Finally, access to technology can be of great help to special education students. In an article published by the University of Cincinnati, experts state, “Special education students have traditionally had less chance of reaching their full potentials in classrooms because their learning styles or special needs vary so greatly schools have had difficulty meeting each of the different needs.” Internet access, however, allows for a personalization of education based on the needs of the student. For instance, consider the example of a student with autism who might find direct interaction difficult. “By incorporating communication technology, a teacher can enable the student to interact socially at a level that feels less intimidating to the child. This gives him a chance to become a part of the classroom,” states the article. Access to the internet and
online learning aids allows special education students to achieve their full potential, rather than be hampered by their conditions.
In this way, it is easy to see how the
lack of Internet access as a result of a family’s economic status and/or domestic living locations can negatively impact a student in the long run. While educators cannot possibly ensure that all students have access to the Internet at home, they can level the playing field by providing internet access for students at a school. To do so, educators must collaborate with policymakers and the community. Educators alone cannot implement widespread change, but by acknowledging the benefits of Internet access in the classroom, they can push for equal access and enhanced learning opportunities for all students.
The Internet Society lays out five priorities for the confluence of the internet and education; that educators and policymakers would do well to follow. These include infrastructure and access, vision and policy, inclusion, capacity, and content and devices. Obviously, the first priority is to ensure that suitable infrastructure and affordable access to the internet is put in place — else none of the gains outlined above can be realized.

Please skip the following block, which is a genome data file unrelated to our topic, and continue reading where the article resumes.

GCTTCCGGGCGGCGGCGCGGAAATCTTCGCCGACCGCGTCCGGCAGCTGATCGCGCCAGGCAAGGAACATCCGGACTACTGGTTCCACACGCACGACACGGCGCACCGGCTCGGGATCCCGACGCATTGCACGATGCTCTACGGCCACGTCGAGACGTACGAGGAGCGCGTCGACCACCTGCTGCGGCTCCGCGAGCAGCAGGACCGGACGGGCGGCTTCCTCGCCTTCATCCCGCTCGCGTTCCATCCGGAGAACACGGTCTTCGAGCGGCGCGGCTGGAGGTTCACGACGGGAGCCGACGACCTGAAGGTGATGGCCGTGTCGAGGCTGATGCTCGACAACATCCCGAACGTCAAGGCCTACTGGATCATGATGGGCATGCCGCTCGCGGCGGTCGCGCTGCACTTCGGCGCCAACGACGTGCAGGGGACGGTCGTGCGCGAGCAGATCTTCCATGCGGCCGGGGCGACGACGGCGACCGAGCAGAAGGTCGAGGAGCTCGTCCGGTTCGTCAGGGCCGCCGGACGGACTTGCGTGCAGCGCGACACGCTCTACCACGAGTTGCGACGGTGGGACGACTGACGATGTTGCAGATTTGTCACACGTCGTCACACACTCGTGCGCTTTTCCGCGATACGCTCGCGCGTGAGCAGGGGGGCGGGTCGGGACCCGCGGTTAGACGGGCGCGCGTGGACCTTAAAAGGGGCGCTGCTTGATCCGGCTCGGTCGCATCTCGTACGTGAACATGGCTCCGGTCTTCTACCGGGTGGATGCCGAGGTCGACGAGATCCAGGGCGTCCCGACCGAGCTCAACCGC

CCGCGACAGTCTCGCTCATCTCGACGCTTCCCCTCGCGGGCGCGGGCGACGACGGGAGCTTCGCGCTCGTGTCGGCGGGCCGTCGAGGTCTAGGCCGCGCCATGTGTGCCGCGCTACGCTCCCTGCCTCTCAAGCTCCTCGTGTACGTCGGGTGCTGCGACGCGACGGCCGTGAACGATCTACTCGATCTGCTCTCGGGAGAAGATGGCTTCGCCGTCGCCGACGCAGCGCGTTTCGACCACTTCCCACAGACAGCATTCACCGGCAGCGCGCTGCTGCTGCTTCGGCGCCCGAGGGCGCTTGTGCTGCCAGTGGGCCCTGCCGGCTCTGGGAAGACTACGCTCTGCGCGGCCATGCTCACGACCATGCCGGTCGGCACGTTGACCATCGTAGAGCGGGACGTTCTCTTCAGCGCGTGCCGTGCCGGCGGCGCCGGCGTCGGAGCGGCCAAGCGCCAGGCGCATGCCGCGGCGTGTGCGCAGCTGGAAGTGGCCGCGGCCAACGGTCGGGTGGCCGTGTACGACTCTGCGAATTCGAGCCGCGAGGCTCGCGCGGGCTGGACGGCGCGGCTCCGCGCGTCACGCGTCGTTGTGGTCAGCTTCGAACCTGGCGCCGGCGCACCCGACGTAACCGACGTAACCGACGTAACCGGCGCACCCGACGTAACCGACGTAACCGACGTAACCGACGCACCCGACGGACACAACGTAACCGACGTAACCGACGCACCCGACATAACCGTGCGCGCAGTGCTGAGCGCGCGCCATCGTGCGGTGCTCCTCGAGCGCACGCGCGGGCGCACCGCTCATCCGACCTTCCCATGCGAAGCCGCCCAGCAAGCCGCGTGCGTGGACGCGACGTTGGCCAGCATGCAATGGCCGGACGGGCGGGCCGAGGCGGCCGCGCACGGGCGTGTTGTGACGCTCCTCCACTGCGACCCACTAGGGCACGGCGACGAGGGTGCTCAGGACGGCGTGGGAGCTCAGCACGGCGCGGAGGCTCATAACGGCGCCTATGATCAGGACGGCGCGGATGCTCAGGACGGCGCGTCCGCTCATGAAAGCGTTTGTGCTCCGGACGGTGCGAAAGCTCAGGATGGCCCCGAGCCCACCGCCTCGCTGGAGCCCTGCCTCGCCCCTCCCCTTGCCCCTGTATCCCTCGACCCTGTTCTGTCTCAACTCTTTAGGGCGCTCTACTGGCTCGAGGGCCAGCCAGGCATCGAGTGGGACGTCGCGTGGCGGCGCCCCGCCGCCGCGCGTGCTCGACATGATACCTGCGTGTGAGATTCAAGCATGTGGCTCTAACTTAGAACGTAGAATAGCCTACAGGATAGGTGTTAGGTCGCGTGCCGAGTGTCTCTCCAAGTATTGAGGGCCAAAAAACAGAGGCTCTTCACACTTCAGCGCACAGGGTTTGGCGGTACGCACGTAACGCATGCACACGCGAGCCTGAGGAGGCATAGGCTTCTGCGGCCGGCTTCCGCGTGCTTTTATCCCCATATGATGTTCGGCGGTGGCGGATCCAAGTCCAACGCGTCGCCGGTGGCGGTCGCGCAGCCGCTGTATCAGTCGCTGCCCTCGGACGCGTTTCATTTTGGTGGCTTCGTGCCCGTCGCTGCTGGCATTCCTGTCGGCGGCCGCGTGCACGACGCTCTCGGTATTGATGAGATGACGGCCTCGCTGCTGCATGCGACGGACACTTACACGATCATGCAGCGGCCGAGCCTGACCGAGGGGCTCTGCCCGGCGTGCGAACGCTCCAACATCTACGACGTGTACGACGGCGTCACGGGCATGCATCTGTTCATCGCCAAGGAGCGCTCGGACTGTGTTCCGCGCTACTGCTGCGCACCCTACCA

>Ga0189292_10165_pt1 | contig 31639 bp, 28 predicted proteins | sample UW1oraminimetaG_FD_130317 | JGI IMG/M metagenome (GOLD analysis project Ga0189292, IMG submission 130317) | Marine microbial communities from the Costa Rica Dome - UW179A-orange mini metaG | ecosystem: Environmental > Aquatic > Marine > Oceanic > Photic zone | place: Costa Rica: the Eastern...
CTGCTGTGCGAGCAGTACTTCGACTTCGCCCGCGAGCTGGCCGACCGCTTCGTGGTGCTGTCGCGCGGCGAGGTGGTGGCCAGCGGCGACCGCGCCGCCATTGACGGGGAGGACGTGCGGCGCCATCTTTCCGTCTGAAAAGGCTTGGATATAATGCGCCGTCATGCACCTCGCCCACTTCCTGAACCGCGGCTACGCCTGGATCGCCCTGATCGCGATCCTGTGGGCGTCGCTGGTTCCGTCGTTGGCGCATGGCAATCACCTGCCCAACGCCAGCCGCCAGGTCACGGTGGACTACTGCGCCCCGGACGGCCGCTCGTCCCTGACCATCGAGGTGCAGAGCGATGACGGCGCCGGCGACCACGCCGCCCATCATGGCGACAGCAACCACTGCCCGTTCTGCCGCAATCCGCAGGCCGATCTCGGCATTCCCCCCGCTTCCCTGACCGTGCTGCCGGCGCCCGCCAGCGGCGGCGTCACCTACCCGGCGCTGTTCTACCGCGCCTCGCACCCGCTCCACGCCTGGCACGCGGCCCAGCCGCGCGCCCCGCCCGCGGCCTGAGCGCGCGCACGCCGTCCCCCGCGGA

First and foremost, educators and policymakers must come together to
develop a regulatory framework that “that stimulates investment, competition, and lower access prices, perhaps including special access rates for schools and colleges.” Additionally, they should support community-based access initiatives, as well as R&D initiatives that explore various models for access and use.
As a more immediate solution, educators can connect students with diverse non-profits organizations like the
Centre for Digital Inclusion that works to improve communities through information technology. Educators can also look for sponsors who are willing to provide students with internet-connected devices solely for educational use. Additionally, they can help organize local initiatives and fundraisers that attract sponsors and encourage them to donate funds that will be used to provide classroom access.
The Internet, when used intelligently, is a tool that can change the face of education. Universal access to the internet has the potential to combat gender and income inequality in education, providing opportunities to those who have traditionally been left on the sidelines. Thus, educators must work towards unlocking universal access to the Internet for the betterment of education everywhere.
Frankie Wallace is a freelance journalist from Boise, Idaho and contributes to a variety of blogs across the web.